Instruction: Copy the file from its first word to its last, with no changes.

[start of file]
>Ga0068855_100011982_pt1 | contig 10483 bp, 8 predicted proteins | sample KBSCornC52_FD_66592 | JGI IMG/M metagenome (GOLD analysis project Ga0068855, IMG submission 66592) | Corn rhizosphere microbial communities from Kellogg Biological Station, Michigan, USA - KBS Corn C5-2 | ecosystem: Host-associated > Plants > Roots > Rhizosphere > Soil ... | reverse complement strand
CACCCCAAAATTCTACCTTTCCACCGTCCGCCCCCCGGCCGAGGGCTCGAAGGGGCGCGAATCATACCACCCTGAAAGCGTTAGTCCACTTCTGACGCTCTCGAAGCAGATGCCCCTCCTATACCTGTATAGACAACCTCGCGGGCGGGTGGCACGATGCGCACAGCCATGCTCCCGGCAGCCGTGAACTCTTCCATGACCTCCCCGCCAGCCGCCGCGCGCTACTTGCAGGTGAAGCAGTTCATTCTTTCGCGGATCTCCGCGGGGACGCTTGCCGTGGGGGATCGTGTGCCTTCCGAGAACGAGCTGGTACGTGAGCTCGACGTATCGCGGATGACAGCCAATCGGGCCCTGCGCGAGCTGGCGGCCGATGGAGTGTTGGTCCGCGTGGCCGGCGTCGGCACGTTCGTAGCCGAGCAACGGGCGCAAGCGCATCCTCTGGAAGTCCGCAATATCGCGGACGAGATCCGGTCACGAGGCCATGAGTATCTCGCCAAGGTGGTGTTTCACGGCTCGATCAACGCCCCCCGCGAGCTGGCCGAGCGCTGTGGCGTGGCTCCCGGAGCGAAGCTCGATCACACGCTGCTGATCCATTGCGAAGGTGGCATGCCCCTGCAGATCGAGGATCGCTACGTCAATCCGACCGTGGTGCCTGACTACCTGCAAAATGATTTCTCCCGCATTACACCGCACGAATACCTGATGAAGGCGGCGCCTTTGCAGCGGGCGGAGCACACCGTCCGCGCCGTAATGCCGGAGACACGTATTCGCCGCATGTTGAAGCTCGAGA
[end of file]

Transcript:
>Ga0068855_100011982_pt1 | contig 10483 bp, 8 predicted proteins | sample KBSCornC52_FD_66592 | JGI IMG/M metagenome (GOLD analysis project Ga0068855, IMG submission 66592) | Corn rhizosphere microbial communities from Kellogg Biological Station, Michigan, USA - KBS Corn C5-2 | ecosystem: Host-associated > Plants > Roots > Rhizosphere > Soil ... | reverse complement strand
CACCCCAAAATTCTACCTTTCCACCGTCCGCCCCCCGGCCGAGGGCTCGAAGGGGCGCGAATCATACCACCCTGAAAGCGTTAGTCCACTTCTGACGCTCTCGAAGCAGATGCCCCTCCTATACCTGTATAGACAACCTCGCGGGCGGGTGGCACGATGCGCACAGCCATGCTCCCGGCAGCCGTGAACTCTTCCATGACCTCCCCGCCAGCCGCCGCGCGCTACTTGCAGGTGAAGCAGTTCATTCTTTCGCGGATCTCCGCGGGGACGCTTGCCGTGGGGGATCGTGTGCCTTCCGAGAACGAGCTGGTACGTGAGCTCGACGTATCGCGGATGACAGCCAATCGGGCCCTGCGCGAGCTGGCGGCCGATGGAGTGTTGGTCCGCGTGGCCGGCGTCGGCACGTTCGTAGCCGAGCAACGGGCGCAAGCGCATCCTCTGGAAGTCCGCAATATCGCGGACGAGATCCGGTCACGAGGCCATGAGTATCTCGCCAAGGTGGTGTTTCACGGCTCGATCAACGCCCCCCGCGAGCTGGCCGAGCGCTGTGGCGTGGCTCCCGGAGCGAAGCTCGATCACACGCTGCTGATCCATTGCGAAGGTGGCATGCCCCTGCAGATCGAGGATCGCTACGTCAATCCGACCGTGGTGCCTGACTACCTGCAAAATGATTTCTCCCGCATTACACCGCACGAATACCTGATGAAGGCGGCGCCTTTGCAGCGGGCGGAGCACACCGTCCGCGCCGTAATGCCGGAGACACGTATTCGCCGCATGTTGAAGCTCGAGA